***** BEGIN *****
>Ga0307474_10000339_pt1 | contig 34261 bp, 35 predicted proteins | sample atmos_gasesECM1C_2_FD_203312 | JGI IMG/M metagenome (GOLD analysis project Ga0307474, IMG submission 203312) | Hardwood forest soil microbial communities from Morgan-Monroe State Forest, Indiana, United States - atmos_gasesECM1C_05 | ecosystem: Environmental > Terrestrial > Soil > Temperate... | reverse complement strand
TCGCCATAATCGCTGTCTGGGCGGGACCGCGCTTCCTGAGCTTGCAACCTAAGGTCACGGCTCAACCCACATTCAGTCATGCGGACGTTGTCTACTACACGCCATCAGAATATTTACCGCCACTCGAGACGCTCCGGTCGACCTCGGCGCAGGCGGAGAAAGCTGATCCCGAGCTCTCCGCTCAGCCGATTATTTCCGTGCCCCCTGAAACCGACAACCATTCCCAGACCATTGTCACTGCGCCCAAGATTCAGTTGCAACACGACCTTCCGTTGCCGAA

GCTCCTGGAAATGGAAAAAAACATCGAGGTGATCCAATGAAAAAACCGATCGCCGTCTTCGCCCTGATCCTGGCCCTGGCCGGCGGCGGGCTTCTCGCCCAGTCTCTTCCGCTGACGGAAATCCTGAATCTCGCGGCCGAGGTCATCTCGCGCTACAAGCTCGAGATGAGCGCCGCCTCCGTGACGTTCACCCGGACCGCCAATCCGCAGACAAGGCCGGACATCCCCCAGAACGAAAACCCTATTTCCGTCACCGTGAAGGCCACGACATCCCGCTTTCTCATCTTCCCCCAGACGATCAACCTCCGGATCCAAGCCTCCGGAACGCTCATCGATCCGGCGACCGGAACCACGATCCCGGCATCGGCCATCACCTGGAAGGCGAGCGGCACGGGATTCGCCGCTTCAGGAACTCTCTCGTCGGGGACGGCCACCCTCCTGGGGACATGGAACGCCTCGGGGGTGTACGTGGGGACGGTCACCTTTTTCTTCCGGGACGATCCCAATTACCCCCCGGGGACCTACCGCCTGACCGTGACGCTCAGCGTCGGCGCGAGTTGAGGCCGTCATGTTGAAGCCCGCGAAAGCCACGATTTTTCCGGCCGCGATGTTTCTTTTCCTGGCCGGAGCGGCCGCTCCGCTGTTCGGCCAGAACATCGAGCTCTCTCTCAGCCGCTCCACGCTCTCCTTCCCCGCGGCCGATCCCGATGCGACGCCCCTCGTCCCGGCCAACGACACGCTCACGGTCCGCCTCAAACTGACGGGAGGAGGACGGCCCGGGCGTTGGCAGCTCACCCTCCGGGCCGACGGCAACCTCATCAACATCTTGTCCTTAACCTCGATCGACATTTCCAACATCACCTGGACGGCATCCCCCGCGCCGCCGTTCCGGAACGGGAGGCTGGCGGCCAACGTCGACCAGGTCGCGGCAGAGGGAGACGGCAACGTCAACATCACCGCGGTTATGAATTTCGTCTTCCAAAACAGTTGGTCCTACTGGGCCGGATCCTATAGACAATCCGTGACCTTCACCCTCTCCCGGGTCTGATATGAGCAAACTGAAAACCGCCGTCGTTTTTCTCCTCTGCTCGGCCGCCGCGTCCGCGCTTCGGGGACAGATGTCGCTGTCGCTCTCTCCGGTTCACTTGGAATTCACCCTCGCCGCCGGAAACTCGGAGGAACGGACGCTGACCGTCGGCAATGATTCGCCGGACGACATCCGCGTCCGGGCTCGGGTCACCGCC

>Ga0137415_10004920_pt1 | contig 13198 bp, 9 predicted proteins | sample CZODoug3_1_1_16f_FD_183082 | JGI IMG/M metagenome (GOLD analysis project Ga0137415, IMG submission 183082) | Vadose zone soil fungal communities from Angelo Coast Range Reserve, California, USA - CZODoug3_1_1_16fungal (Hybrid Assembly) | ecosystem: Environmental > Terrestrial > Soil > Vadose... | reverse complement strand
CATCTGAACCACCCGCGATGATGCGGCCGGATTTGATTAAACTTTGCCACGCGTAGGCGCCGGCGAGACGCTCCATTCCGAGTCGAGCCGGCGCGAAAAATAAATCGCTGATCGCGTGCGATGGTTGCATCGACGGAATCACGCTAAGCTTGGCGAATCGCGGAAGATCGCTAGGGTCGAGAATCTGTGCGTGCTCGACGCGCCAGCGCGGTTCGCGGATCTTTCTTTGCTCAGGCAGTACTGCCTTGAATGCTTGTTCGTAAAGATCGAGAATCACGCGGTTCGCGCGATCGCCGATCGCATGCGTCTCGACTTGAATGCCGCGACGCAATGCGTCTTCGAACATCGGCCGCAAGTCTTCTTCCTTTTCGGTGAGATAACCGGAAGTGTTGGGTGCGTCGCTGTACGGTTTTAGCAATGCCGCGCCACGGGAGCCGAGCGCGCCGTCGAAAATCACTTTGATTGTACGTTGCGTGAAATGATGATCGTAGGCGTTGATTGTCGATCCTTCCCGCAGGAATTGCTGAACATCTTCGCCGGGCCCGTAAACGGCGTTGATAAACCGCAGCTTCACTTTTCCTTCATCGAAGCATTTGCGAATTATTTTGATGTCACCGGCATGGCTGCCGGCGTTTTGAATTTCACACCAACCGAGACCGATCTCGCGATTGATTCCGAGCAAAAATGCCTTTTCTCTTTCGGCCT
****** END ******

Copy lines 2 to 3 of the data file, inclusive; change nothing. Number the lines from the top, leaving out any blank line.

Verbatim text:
TCGCCATAATCGCTGTCTGGGCGGGACCGCGCTTCCTGAGCTTGCAACCTAAGGTCACGGCTCAACCCACATTCAGTCATGCGGACGTTGTCTACTACACGCCATCAGAATATTTACCGCCACTCGAGACGCTCCGGTCGACCTCGGCGCAGGCGGAGAAAGCTGATCCCGAGCTCTCCGCTCAGCCGATTATTTCCGTGCCCCCTGAAACCGACAACCATTCCCAGACCATTGTCACTGCGCCCAAGATTCAGTTGCAACACGACCTTCCGTTGCCGAA

GCTCCTGGAAATGGAAAAAAACATCGAGGTGATCCAATGAAAAAACCGATCGCCGTCTTCGCCCTGATCCTGGCCCTGGCCGGCGGCGGGCTTCTCGCCCAGTCTCTTCCGCTGACGGAAATCCTGAATCTCGCGGCCGAGGTCATCTCGCGCTACAAGCTCGAGATGAGCGCCGCCTCCGTGACGTTCACCCGGACCGCCAATCCGCAGACAAGGCCGGACATCCCCCAGAACGAAAACCCTATTTCCGTCACCGTGAAGGCCACGACATCCCGCTTTCTCATCTTCCCCCAGACGATCAACCTCCGGATCCAAGCCTCCGGAACGCTCATCGATCCGGCGACCGGAACCACGATCCCGGCATCGGCCATCACCTGGAAGGCGAGCGGCACGGGATTCGCCGCTTCAGGAACTCTCTCGTCGGGGACGGCCACCCTCCTGGGGACATGGAACGCCTCGGGGGTGTACGTGGGGACGGTCACCTTTTTCTTCCGGGACGATCCCAATTACCCCCCGGGGACCTACCGCCTGACCGTGACGCTCAGCGTCGGCGCGAGTTGAGGCCGTCATGTTGAAGCCCGCGAAAGCCACGATTTTTCCGGCCGCGATGTTTCTTTTCCTGGCCGGAGCGGCCGCTCCGCTGTTCGGCCAGAACATCGAGCTCTCTCTCAGCCGCTCCACGCTCTCCTTCCCCGCGGCCGATCCCGATGCGACGCCCCTCGTCCCGGCCAACGACACGCTCACGGTCCGCCTCAAACTGACGGGAGGAGGACGGCCCGGGCGTTGGCAGCTCACCCTCCGGGCCGACGGCAACCTCATCAACATCTTGTCCTTAACCTCGATCGACATTTCCAACATCACCTGGACGGCATCCCCCGCGCCGCCGTTCCGGAACGGGAGGCTGGCGGCCAACGTCGACCAGGTCGCGGCAGAGGGAGACGGCAACGTCAACATCACCGCGGTTATGAATTTCGTCTTCCAAAACAGTTGGTCCTACTGGGCCGGATCCTATAGACAATCCGTGACCTTCACCCTCTCCCGGGTCTGATATGAGCAAACTGAAAACCGCCGTCGTTTTTCTCCTCTGCTCGGCCGCCGCGTCCGCGCTTCGGGGACAGATGTCGCTGTCGCTCTCTCCGGTTCACTTGGAATTCACCCTCGCCGCCGGAAACTCGGAGGAACGGACGCTGACCGTCGGCAATGATTCGCCGGACGACATCCGCGTCCGGGCTCGGGTCACCGCC